So then, why start again? Well that’s easy: I’m on the dole and haven’t got anything better to do. Baruch parted ways with his employer about a month and a bit ago in a difference of opinion about the appropriate period to measure performance. Admittedly that performance hadn’t been very good for a while, but there are good reasons for that, too, which I can go into later if you like. It’s OK, Baruch doesn’t consider himself the victim of a conspiracy.

The other thing is, I sort of feel I have something to say again. Over the past few years I’ve been thinking more and more about the long term role of technology in business, society and the economy, and what it means for investing. I’ve got some ideas about that. Yet another thing is, I can actually write substantially about these things, name names if you like, without fear of letting something slip I shouldn’t. I no longer have investors to inadvertently betray. I can’t get fired again, can I? And thirdly, it’s not beyond the bounds of possibility that someone will see these pearls of wisdom, Baruch’s Great Thoughts, and think, aye aye, there’s a clever chap, and give him a huge wodge of cash for him to do something or other with. Spend it on more cars, hopefully: in his absence from your screens, Baruch developed an unhealthy interest in unnecessarily powerful yet beautiful German sports cars. White ones. And they don’t pay for themselves.

So what’s been going on since I was “away”? Well things got better! And now seem to be getting worse. We’ve had arguably a bubble in bonds and may still be in it, Apple got boring, Amazon is now Skynet, China lost its mojo, crude is so cheap we could wash in it, and maybe above all the world has been swimming in free money for ages without any apparent increase in inflation, or growth, tiny dragons, or any of the things people actually predicted.

The Old Times Gang is still there though: Tadas plugging away at Abnormal Returns, Josh Brown still downtown but moving uptown, Felix ecoblogging after a fashion and no doubt recovering after another strenuous Davos. The Epicurean Dealmaker, Michael Jordan-like, keeps on retiring. And Tyler Durden, whoever he may be now, is as brilliantly batshit as ever. If anything HAS actually changed in the eco-blog firmament, Baruch will probably find out as his re-entry into blogging continues but feel free to point out what he’s missed in the comments. Hmmm. I wonder if there will BE any comments?

*That’s you, by the way. “Ultimi barbarorum” was uttered by Spinoza in the vocative tense.

I’m not ever touching Swedish money again

Dear Baruch,

My New Year’s resolution for 2013 is to not ever touch Swedish money again. I’ve found these past few months that I no longer need cash in Sweden, as practically every single transaction can be done electronically, no matter how small the amount. The advantages to me speeding along the arrival of a wholly cashless future are many:

  • Coins are heavy yet worth little. I already give far more to charity per day than the value of the coinage I would willingly keep to avoid being shortchanged in my transactions.
  • Bills weigh less, but are worth more, so if I lose them or have them stolen their value to me is forever destroyed. And when I travel abroad, they need to be exchanged before I can access their value. My debit card is better on both counts.
  • Transfers between Swedish bank accounts can be done online, and are instantaneous and free. Ask a Swede about cheques and they will draw a blank, figuratively.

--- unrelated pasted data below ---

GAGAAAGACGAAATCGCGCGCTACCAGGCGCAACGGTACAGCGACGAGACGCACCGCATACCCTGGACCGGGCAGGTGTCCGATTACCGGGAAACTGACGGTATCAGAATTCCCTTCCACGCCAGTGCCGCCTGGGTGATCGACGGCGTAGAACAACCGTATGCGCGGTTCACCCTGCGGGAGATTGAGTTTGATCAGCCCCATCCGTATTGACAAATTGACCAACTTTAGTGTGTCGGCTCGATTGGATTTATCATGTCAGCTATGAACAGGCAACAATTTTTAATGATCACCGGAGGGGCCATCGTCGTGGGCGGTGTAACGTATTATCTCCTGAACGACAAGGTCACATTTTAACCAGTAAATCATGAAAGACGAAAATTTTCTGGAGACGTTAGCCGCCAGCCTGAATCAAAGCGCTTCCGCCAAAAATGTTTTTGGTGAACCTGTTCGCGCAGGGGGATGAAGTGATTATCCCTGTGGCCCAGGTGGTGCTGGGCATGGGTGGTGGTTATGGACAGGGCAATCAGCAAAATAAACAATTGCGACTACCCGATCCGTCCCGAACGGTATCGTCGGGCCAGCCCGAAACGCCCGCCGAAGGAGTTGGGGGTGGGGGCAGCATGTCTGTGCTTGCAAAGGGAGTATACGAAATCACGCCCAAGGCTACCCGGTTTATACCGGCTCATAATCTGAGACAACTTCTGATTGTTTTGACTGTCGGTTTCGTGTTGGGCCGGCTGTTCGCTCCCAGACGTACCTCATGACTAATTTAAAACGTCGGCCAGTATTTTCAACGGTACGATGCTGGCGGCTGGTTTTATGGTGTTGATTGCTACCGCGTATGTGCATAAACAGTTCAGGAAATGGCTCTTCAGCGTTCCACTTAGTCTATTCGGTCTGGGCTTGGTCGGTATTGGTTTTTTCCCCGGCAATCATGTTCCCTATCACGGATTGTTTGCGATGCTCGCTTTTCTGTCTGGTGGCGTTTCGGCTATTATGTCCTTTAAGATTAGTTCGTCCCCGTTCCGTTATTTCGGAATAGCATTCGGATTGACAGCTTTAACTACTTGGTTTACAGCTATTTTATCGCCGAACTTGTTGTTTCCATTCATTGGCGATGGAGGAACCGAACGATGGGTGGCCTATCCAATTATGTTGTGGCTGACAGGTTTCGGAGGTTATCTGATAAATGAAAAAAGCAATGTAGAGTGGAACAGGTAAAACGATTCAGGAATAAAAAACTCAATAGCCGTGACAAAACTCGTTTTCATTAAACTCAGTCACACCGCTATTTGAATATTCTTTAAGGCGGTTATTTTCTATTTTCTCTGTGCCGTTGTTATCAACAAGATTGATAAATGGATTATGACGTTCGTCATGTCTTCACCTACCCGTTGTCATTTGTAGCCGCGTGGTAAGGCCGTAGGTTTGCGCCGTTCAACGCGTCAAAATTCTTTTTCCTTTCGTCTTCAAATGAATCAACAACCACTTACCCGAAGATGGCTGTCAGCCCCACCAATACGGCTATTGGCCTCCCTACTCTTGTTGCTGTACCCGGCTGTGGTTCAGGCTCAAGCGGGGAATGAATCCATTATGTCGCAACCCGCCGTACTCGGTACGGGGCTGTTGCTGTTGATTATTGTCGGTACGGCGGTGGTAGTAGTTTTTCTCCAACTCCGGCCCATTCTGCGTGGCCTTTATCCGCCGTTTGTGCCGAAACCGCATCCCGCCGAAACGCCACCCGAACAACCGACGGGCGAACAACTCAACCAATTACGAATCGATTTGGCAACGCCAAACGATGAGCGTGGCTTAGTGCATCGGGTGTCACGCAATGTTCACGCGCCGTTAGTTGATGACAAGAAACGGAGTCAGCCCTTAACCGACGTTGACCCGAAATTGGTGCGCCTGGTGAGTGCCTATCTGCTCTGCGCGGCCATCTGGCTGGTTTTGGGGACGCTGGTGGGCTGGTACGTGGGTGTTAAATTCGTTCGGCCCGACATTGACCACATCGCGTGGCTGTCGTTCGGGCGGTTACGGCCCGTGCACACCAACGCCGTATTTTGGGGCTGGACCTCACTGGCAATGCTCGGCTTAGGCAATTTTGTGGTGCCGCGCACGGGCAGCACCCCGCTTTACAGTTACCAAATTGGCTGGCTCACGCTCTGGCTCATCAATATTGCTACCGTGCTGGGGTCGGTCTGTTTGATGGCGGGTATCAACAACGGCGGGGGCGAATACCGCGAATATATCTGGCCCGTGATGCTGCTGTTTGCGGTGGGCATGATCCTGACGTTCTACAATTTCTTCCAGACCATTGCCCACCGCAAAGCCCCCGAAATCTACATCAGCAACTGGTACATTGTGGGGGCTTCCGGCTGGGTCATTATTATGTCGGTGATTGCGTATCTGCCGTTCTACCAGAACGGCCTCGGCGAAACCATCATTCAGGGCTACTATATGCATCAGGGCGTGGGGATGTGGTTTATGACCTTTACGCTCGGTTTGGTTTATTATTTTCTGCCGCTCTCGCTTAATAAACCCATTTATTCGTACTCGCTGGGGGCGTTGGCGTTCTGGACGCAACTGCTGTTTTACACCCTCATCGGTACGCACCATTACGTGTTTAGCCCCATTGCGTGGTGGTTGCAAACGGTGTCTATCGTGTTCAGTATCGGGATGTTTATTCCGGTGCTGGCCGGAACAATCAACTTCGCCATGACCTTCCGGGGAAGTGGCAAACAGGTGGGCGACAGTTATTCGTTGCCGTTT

• All Swedish merchants I’ve used in the past year take bank cards, because all Swedish points of sale must report back to the tax authorities, so taking cash just to avoid paying taxes is a nonstarter (and frowned upon in any case — Swedes ask for the receipt). This is why Sweden is Sweden and Greece is Greece.
  • Security and identity fears have been effectively resolved with the recent nationwide introduction of the BankID and Mobile BankID system. I can now authorize and sign a whole range of interactions via a desktop app or a mobile app. BankID connects me securely to banks, pensions funds, insurance corporations, tax authorities and anyone else willing to join. These services are often available via mobile apps that connect seamlessly to the BankID app. (Here’s the state pension fund’s app; here’s the tax authority’s app.)
  • Innovative cardless payment solutions are evolving. Just in the past month, I’ve started using two:
    • Swish is an initiative by Swedish banks that lets you connect your bank account to your mobile phone number and then send to or receive money just by using phone numbers. There’s no more need to deal with bank account numbers. 
    • SEQR has just started being used by my local supermarket to allow payments via mobile phone. When the checkout chick presents me with my grocery bill, I tell him I want to pay with SEQR, and then scan that register’s unique QR code. While the register sends SEQR the payment amount, I send SEQR the QR code, which authorizes payment. It’s about twice as fast as paying with my debit card, because the service does not have to check with my bank to see if my account has money on it. Instead, it gives me a SEK 5,000 (USD 770) advance with which I can make purchases, and I get the bill at the end of the month. 

Both apps are getting glowing reviews, but we’re still short of the Holy Grail. SEQR and competitors will get even better when some form of near-field communication technology gets widely adopted in the next few years.

My New Year’s resolution is not for everyone. Right now, getting a BankID to work requires a few too many tech-savvy steps for old people to really get a hang of it. Either it will get easier, or cash will be around until they die off. One bank at least continues to see facilitating cash transactions as a service for this demographic.

As for other people in other countries, how soon they can follow Sweden’s example depends on a couple of national traits. Banks in Sweden are not averse to cooperation, in part because they are so well-regulated that they don’t have to operate in some kind of Hobbesian zero-sum scramble for customers. They tend to compete on services, but collaborate on platforms. Also, Swedes have a national genius for public trust in their government, and it is by and large justified. I’m not sure I’d be willing to give up the anonymous payment option that cash offers anywhere outside Scandinavia right now. In any case, anonymous cashless payment technologies are riding to the rescue.

[BONUS REASON I FORGOT TO MENTION: Banks like SkandiaBank have apps that let you datamine your own expenditures by type, establishment and even by individual component purchases. This certainly appeals to our inner geek but it can also more easily motivate behavior modification — for example, the micro-savings app lets you set savings goals by encouraging you to forgo small daily expenses.]